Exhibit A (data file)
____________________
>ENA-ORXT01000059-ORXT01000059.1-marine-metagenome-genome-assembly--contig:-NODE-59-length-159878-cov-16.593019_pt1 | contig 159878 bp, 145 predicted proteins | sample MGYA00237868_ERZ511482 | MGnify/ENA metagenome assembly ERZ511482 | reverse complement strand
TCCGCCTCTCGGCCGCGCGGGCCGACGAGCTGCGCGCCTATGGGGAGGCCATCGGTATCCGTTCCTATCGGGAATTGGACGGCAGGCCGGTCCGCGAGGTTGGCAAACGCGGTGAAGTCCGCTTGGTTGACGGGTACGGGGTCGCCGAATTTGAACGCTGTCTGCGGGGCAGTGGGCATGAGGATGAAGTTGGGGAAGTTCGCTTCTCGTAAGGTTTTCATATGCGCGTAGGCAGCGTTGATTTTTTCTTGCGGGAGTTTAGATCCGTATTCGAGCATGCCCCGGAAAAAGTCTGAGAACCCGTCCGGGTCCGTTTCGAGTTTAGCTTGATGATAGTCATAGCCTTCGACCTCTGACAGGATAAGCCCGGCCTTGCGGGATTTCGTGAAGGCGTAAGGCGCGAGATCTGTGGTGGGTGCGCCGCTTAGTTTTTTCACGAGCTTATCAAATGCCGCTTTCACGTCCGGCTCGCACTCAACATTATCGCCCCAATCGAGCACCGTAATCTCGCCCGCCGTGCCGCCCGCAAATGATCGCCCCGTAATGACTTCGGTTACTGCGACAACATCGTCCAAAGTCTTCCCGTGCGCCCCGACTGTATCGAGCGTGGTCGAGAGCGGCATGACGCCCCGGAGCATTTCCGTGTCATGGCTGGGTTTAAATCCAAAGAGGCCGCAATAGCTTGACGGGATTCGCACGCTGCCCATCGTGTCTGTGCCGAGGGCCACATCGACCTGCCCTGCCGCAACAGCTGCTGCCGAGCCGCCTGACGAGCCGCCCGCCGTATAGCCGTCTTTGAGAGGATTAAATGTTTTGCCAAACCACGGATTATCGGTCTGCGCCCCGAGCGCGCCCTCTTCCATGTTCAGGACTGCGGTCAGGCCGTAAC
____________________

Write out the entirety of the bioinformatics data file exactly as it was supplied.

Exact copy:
>ENA-ORXT01000059-ORXT01000059.1-marine-metagenome-genome-assembly--contig:-NODE-59-length-159878-cov-16.593019_pt1 | contig 159878 bp, 145 predicted proteins | sample MGYA00237868_ERZ511482 | MGnify/ENA metagenome assembly ERZ511482 | reverse complement strand
TCCGCCTCTCGGCCGCGCGGGCCGACGAGCTGCGCGCCTATGGGGAGGCCATCGGTATCCGTTCCTATCGGGAATTGGACGGCAGGCCGGTCCGCGAGGTTGGCAAACGCGGTGAAGTCCGCTTGGTTGACGGGTACGGGGTCGCCGAATTTGAACGCTGTCTGCGGGGCAGTGGGCATGAGGATGAAGTTGGGGAAGTTCGCTTCTCGTAAGGTTTTCATATGCGCGTAGGCAGCGTTGATTTTTTCTTGCGGGAGTTTAGATCCGTATTCGAGCATGCCCCGGAAAAAGTCTGAGAACCCGTCCGGGTCCGTTTCGAGTTTAGCTTGATGATAGTCATAGCCTTCGACCTCTGACAGGATAAGCCCGGCCTTGCGGGATTTCGTGAAGGCGTAAGGCGCGAGATCTGTGGTGGGTGCGCCGCTTAGTTTTTTCACGAGCTTATCAAATGCCGCTTTCACGTCCGGCTCGCACTCAACATTATCGCCCCAATCGAGCACCGTAATCTCGCCCGCCGTGCCGCCCGCAAATGATCGCCCCGTAATGACTTCGGTTACTGCGACAACATCGTCCAAAGTCTTCCCGTGCGCCCCGACTGTATCGAGCGTGGTCGAGAGCGGCATGACGCCCCGGAGCATTTCCGTGTCATGGCTGGGTTTAAATCCAAAGAGGCCGCAATAGCTTGACGGGATTCGCACGCTGCCCATCGTGTCTGTGCCGAGGGCCACATCGACCTGCCCTGCCGCAACAGCTGCTGCCGAGCCGCCTGACGAGCCGCCCGCCGTATAGCCGTCTTTGAGAGGATTAAATGTTTTGCCAAACCACGGATTATCGGTCTGCGCCCCGAGCGCGCCCTCTTCCATGTTCAGGACTGCGGTCAGGCCGTAAC